church. Gerber was finally rescued by
members of a wrecking crew through
the heavy steel mass that held him
prisoner. He died soon afterward.
Throughout the slow process of his
rescuers cutting through the wreckage,
the doomed engineer summoned all his
energy to hold the heavy door of the
fire box from swinging open and
emptying Its hot coals upon him. Es-
caping steam made the work of the
rescue crew hazardous. The position
of the man beneath the engine made It
Impossible to use a hoisting crane to
lift the wreck due to the danger of
the fire falling on Gerber.
The engineer collapsed just os the
men completed their task of cutting
their way to him. He was taken to
a hospital In Rochester, where he died
within a few hours. Both his legs
were crushed, and In addition he suf-
fered deep lacerations to the head ai>d
scalp and was badly scalded.
Gerber was pilot of the first of two
engines hauling a freight train of 88
cars. The train was nearing Church-
ville at moderate speed when It ran
Into an open switch, It Is said, throw-
ing the first engine and six cars Into
ARCADIA, March 15—Miss
Verna Harmon and neice, Miss
Jaunita Nave of Oklahoma City
spent Sunday at the home
Mr. and Mrs. J. T. Harmon.
Misses Nellie Neff, Velma Ogle
and Frank Ogle spent Sunday
| with Miss Edna Oder.
Mrs. B. F. Ogle who has been
quite sick is better at this writ-
Miss Gladys Ishmael spent the
week end in Oklahoma City
visiting her sister Mrs. Joe
Elsworth Paine and family
visited relatives near Luther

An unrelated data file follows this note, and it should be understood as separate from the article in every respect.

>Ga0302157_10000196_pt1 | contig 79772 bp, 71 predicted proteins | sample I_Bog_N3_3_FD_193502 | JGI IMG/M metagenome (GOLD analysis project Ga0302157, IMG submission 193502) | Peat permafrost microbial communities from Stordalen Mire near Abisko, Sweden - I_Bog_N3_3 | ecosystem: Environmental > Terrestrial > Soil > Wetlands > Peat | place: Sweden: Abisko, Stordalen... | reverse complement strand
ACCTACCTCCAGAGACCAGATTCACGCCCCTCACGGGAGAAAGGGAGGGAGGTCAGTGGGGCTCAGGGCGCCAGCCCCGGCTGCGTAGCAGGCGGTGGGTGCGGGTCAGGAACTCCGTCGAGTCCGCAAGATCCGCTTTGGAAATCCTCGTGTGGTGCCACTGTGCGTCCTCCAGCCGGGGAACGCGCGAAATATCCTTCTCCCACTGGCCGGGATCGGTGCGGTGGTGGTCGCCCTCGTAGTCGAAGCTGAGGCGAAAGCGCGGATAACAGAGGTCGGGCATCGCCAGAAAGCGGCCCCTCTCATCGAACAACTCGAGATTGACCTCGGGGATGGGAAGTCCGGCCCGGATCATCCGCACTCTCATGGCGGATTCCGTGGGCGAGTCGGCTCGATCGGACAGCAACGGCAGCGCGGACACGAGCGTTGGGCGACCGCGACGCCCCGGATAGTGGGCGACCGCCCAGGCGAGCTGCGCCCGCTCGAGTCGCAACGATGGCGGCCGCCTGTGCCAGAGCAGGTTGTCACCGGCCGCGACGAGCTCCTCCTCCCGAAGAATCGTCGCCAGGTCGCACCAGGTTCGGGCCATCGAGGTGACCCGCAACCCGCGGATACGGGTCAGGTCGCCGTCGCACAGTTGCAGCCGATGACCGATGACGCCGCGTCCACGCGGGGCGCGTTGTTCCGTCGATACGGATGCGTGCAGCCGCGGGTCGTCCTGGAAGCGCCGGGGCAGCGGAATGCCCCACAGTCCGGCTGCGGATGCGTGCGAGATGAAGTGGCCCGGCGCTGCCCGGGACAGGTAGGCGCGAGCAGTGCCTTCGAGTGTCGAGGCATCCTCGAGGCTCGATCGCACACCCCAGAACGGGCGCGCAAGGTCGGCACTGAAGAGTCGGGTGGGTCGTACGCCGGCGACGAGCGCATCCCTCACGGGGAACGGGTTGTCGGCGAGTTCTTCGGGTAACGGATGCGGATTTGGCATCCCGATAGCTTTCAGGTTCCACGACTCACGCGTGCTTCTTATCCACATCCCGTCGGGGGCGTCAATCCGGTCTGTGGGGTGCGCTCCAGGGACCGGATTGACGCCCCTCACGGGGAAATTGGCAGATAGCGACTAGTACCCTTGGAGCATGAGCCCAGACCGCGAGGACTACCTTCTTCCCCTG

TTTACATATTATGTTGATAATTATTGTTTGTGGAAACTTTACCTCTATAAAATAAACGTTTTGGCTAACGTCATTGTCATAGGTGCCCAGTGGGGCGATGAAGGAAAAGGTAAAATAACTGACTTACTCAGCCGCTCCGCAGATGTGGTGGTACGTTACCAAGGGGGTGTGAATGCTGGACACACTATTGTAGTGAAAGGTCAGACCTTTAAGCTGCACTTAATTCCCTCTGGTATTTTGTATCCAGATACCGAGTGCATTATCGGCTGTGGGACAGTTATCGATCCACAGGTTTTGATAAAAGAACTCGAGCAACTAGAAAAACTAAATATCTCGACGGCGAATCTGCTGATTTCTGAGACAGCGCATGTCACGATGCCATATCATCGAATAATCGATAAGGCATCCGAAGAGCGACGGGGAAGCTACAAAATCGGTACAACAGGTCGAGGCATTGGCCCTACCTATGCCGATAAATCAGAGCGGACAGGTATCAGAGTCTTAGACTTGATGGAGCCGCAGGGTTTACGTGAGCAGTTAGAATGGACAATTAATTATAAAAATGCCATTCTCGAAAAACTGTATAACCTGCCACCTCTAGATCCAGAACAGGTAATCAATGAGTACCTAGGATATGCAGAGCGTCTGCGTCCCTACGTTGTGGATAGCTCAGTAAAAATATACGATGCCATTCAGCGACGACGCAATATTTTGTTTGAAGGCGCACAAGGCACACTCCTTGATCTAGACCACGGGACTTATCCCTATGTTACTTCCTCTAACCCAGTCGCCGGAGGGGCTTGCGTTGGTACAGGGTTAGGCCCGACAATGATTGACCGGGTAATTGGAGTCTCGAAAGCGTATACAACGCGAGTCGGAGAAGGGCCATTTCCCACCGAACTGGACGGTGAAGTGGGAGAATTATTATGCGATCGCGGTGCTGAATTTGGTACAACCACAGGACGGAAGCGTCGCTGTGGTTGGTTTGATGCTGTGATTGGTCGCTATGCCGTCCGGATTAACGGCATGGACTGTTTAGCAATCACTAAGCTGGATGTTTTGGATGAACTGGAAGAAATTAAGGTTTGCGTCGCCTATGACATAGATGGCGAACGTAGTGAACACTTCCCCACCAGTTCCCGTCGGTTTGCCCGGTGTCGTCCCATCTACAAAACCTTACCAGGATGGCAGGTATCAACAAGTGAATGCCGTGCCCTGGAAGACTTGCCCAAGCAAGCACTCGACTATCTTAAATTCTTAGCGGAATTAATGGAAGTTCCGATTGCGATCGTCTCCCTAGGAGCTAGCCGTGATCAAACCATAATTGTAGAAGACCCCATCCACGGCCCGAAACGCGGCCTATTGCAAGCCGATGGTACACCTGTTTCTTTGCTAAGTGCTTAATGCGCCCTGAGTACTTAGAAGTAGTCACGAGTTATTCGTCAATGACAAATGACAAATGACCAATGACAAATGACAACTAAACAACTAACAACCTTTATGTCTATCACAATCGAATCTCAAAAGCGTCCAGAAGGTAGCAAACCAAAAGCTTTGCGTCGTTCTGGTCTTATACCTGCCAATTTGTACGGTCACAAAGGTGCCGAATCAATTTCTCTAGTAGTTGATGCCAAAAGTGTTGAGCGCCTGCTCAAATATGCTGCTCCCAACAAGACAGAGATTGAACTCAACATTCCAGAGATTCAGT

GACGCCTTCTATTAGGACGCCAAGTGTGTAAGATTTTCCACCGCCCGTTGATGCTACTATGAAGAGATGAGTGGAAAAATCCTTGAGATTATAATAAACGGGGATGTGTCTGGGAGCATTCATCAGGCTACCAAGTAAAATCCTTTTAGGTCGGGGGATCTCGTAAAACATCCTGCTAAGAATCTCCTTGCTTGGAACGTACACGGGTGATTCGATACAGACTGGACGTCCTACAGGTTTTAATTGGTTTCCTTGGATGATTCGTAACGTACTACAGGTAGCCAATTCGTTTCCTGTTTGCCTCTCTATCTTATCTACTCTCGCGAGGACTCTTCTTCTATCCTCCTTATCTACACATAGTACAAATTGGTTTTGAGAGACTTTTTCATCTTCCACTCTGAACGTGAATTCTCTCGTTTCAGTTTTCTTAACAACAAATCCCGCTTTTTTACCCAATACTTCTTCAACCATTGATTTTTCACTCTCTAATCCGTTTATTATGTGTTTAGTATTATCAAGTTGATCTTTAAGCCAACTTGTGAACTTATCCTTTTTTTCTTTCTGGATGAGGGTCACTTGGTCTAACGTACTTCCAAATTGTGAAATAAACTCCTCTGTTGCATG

Saturday night and Sunday.
Miss Esther Foster is visit-
ing her grandfather, Mr. John
Sours near Britton who is
very poor health.
Frank Baker and family spent
Sunday with Mr. and Mrs. Willis
Noel. Mrs. Noel has been very
sick but is improving.
Mr. and Mrs. C. E. Dowell,
Clyde Jr., Miss Mildred McCorkle
and Mr. Raymond Bivert called
on friends and relatives Sunday
Rev. Moore filled his regular
appointment Sunday at the M
E. church, last Sunday, also de
livering an address to the En-
deaver’s in the evening before
All the farmers are wearing
a smile now on account of so
much nice rain.
Chas. Wadsworth and little
daughter Marion have been sick
the past few days.
J. F. Burks drove six head of
his registered Shorthorn cattle
to Guthrie Sunday to be enter
ed at the Stock Show this week
Frank Walker and family
called on R. V. Morrison and
Fred Harmon and family of
the Pleasant Valley district
spent Sunday at the home of
Mr. and Mrs. Ed Hughes.
Mrs. Nat Hughes drove over
to Edmond last Wednesday on
Mrs. Clarence Reynolds and
son Jack of Britton spent the
week end with her parents. Mr.
and Mrs. F. J. Kennard and her
brother Earnest and family.
George Blake made a business
trip to our city last week.
Last Thursday was chapel